Highlights at  Believe It or Not!

Red Stewart swallowed a world record 52 swords at one time in Atlantic City.

Dai Andrews swallowed a very dangerous 120-degree curved Sword at Ocean City.

Dan Meyer swallowed hedge clippers and a giant straight razor in Grand Prairie, Texas.

Erik Kloeker, the youngest professional sword swallower in the world performed in Gatlinburg.

Travis Fessler swallowed a sword with his mouth full of live cockroaches in Gatlinburg.

George The Giant, the world’s tallest sword swallower, will attempt to swallow a giant 33-inch long sword in Hollywood.

A bevy of swallowers, led by legendary Todd Robbins, performed at New York City’s Ripley’s.


“It’s a huge honor for us to carry on the great tradition of sword swallowers who have performed at Ripley’s Believe It or Not! museums over the years!” Meyer explains. “In light of this, SSAI is sending out an open invitation to all sword swallowers around the world to contact us and join us in swallowing swords at Ripley’s Believe It or Not museums and other locations on the 27th!”


Sword Swallowing Facts:

The average person swallows about 600 times per day – 350 while awake, 200 while eating, and about 50 times while asleep.

The average swallow uses 50 pairs of muscles and can take from three to 23 seconds to complete.

Sword swallowers use mind-over-matter techniques to repress the natural gag reflex in the back of the mouth, the peristalsis reflex in the throat, and the retch reflex in the stomach to “swallow” solid steel sword blades from 15 to 30 inches in length.

Sword swallowing can take from two to seven years to learn, and even after years of practice, some people never learn to master it.

The longest sword swallowed on record was 33 inches long swallowed by George the Giant.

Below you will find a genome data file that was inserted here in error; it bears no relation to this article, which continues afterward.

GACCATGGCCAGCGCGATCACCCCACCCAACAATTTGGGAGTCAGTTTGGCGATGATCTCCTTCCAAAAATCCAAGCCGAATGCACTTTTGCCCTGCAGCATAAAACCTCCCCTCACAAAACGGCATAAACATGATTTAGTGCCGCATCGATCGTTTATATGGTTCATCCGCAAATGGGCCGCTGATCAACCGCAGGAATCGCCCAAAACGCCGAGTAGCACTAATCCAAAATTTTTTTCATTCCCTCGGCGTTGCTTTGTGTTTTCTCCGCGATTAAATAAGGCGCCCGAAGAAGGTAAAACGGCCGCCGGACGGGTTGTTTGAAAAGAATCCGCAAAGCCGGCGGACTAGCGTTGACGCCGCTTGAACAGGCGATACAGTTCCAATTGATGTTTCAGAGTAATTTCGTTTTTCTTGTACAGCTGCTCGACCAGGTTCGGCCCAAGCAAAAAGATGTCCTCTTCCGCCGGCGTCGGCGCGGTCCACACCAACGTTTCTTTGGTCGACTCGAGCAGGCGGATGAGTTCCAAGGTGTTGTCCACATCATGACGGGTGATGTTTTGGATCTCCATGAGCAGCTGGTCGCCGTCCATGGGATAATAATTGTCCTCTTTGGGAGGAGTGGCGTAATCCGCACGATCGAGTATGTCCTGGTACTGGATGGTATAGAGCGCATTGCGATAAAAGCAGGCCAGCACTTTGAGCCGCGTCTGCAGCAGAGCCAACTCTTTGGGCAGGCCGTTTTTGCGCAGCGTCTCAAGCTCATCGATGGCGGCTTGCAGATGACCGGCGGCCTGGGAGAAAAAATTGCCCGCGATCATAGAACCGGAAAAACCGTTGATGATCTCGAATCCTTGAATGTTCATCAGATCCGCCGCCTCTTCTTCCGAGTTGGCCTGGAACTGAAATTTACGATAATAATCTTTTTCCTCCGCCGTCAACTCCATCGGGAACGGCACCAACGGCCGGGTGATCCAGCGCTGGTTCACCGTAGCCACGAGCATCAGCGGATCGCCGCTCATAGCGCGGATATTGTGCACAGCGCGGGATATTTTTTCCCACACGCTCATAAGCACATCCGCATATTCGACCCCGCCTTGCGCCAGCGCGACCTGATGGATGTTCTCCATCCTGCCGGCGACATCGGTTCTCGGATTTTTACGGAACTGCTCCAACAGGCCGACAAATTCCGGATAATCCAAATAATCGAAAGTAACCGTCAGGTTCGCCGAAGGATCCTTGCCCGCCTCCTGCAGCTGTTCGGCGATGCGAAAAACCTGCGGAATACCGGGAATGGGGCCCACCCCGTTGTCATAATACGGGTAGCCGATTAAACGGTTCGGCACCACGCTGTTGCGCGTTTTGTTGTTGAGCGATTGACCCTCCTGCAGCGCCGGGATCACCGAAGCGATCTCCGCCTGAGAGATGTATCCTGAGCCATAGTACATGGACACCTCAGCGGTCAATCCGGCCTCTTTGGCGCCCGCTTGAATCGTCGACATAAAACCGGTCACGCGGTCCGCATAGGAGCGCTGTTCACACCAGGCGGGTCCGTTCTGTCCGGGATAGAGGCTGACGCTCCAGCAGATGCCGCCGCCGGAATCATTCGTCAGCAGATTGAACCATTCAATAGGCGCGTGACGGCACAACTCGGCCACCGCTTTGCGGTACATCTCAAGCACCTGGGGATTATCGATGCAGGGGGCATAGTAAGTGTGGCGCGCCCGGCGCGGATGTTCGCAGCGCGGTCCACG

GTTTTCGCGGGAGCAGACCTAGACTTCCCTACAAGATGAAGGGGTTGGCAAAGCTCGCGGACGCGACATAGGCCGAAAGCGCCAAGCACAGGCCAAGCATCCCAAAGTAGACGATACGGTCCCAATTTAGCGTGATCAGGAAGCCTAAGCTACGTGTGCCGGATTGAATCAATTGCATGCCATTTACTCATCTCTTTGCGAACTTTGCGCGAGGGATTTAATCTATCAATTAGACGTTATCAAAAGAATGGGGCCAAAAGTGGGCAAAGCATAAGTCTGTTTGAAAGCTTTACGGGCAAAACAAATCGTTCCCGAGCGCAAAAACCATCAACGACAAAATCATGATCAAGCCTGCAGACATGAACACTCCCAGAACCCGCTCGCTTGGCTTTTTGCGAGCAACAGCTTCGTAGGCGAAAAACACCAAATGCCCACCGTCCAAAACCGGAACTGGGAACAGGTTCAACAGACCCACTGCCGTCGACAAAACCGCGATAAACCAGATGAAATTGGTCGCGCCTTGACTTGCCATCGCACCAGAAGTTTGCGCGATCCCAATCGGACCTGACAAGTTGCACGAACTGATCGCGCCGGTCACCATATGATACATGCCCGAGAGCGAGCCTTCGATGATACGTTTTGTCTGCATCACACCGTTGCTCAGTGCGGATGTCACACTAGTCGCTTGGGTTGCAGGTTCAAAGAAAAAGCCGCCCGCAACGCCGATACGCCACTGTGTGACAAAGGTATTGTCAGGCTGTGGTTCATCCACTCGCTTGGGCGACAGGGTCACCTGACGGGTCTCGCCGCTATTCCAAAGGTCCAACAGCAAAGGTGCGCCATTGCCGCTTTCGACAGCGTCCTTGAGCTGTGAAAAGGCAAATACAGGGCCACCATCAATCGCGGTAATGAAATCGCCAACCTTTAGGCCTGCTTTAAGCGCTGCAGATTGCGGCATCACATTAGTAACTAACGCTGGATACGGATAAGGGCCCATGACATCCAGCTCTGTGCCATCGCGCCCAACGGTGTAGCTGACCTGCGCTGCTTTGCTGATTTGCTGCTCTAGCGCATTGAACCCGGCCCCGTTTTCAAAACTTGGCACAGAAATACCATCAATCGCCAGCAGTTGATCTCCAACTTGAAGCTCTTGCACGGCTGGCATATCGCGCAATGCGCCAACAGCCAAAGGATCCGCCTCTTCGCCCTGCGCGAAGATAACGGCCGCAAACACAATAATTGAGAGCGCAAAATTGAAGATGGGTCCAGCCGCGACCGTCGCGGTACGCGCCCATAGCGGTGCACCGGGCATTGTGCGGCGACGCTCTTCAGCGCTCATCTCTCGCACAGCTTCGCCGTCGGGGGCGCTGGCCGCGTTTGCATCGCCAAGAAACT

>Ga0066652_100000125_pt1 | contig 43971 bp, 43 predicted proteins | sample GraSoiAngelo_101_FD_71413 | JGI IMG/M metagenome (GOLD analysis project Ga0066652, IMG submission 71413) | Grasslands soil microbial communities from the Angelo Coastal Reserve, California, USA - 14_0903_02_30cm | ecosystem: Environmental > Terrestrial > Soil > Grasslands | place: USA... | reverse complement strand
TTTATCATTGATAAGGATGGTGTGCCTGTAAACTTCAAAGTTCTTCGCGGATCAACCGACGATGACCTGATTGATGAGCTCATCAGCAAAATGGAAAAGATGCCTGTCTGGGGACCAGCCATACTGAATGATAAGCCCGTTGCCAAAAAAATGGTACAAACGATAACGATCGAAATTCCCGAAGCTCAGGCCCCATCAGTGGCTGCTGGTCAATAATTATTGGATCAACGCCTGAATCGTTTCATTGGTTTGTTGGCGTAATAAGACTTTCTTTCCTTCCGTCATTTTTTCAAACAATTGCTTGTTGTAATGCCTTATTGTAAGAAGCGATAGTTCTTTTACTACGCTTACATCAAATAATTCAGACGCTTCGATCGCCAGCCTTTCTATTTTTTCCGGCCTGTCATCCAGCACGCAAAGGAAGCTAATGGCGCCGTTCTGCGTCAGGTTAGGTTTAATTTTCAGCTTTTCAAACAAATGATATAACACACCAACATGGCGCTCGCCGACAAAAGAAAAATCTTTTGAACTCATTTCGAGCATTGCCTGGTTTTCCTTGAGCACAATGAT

The most swords swallowed at once was 47 swords swallowed by Red Stuart in 2008.
SSAI reports that there are on average between four and six serious sword swallowing related injuries reported around the world each year that require medical attention and hospitalization, with dozens more that go unreported each year.

Treatment of sword swallowing injuries can cost from $25,000-$75,000 per injury.

The art of sword swallowing began more than 4,000 years ago in India, and requires the practitioner to use mind-over-matter techniques to control the body and repress natural reflexes to insert solid steel blades from 15 to 25 inches down the esophagus and into the stomach. With the demise of the traveling circus sideshow over the past several decades, there are currently less than a few dozen full-time professional sword swallowers actively performing the deadly art around the world today.



Professional sword swallowers gather at "Ripley's Believe it or Not!" in Hollywood  attempt-ing to break world records in celebration of the Fourth Annual World Sword Swallowers Day.


In this videos Brett Loudermilk, George (The Giant) McArthur, Murrugun T. Mystic,  Nikke Bird, Vincent Wolf.


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